Prospective study of risk factors for multiple myeloma and its precursors in the context of the UK Biobank Cohort study
Approved Research ID: 52433
Approval date: February 1st 2022
Multiple myeloma is a cancer of a type of white blood cells that help fighting against infections by making antibodies. In 2015, 5500 new cases of multiple myeloma were diagnosed in the UK with a 10-year survival of approximately 30%. Multiple myeloma is preceded by a condition called monoclonal gammopathy of undetermined significance (MGUS), with a 3% prevalence in the white population at 50 years of age. Around 1% of patients with MGUS progress to multiple myeloma but it is not known why some people progress and other do not. Factors that have been associated with a higher risk of developing multiple myeloma are: increasing age, immunodepressive states, black ethnicity, higher body mass index, being male and a family history of multiple myeloma. Obesity is the only modifiable risk factor that has been associated with multiple myeloma but it is not clear how other factors such as sex or ethnicity influence the association between MM and obesity. Obesity is a public health issue in the UK with around 65% of the adult population being overweight or obese. The UK biobank with detailed information on adiposity will provide useful insight into the role of obesity in multiple myeloma and may contribute to the development of future public health policy and research to reduce the burden of the disease. In the second part of the investigation, the project aims to identify potential multiple myeloma and MGUS risk factors and blood biomarkers for which previous findings to date have been inconclusive or that have never been examined before.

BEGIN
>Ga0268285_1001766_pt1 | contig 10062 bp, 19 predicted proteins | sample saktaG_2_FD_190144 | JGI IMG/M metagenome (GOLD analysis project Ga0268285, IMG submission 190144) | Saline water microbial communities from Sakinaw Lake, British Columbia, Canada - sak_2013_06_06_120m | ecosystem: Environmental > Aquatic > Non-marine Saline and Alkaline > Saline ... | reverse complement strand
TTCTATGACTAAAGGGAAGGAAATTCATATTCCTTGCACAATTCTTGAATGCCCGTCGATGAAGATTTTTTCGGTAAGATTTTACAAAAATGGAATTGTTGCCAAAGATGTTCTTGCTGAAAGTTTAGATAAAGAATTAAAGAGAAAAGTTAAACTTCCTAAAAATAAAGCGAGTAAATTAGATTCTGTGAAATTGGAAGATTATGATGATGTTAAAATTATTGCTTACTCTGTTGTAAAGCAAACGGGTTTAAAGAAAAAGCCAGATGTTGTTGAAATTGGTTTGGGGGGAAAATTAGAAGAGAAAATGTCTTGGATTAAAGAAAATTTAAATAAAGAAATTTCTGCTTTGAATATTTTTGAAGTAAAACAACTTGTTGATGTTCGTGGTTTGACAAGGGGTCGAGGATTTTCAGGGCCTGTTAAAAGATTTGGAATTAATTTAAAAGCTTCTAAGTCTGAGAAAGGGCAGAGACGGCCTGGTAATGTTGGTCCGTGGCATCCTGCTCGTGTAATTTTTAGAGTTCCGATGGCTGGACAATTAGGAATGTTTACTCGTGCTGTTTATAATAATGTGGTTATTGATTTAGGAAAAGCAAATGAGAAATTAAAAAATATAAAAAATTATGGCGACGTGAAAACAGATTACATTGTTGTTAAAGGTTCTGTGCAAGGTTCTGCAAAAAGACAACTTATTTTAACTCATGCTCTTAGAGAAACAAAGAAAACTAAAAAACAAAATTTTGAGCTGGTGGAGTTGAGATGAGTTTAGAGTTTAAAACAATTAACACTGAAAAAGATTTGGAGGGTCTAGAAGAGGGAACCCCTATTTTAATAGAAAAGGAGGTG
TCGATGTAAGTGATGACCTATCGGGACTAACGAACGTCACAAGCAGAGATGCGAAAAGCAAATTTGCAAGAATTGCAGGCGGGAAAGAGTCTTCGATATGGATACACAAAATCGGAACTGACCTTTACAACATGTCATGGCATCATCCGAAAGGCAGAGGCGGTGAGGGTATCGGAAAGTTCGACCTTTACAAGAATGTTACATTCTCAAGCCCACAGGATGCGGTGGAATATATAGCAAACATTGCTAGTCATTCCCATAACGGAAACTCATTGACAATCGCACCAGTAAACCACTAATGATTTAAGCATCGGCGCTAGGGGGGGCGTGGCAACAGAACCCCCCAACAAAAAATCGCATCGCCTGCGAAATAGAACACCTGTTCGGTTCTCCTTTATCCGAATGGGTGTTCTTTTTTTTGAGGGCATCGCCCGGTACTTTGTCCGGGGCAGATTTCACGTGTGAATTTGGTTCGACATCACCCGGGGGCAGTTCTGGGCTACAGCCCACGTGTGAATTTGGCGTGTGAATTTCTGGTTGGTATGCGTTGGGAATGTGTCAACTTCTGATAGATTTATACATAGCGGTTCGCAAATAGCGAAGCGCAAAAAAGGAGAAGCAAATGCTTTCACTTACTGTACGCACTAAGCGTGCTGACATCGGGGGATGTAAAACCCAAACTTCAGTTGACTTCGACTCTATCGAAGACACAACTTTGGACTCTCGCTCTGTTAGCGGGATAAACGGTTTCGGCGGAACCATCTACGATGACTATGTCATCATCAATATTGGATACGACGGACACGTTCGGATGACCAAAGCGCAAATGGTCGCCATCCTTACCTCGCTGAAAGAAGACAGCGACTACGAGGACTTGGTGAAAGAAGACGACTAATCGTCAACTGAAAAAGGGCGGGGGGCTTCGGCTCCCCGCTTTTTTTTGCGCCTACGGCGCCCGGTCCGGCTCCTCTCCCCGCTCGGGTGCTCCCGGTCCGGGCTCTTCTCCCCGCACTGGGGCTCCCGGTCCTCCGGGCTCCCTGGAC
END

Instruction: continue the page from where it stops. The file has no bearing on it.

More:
For this three-year project, our main research question is: Could the UK Biobank Cohort study give further insights into established risk factors and identify new risk factors associated with multiple myeloma and its precursors?
1) To examine the association between established risk factors (ethnicity, sex, age, family history of multiple myeloma and obesity) and the risk of multiple myeloma and its precursors in the UKBiobank cohort study.
2) To examine the risk of MGUS, multiple myeloma and potential and new risk factors (episode of infections, physical activity, comorbidities, detailed physical measurement, lung function, vegetarian diet, chronotype/sleep, sexual life, domestic heating, occupational history, night/shift works) as well as biomarkers associated with the disease or some main exposure variables (obesity)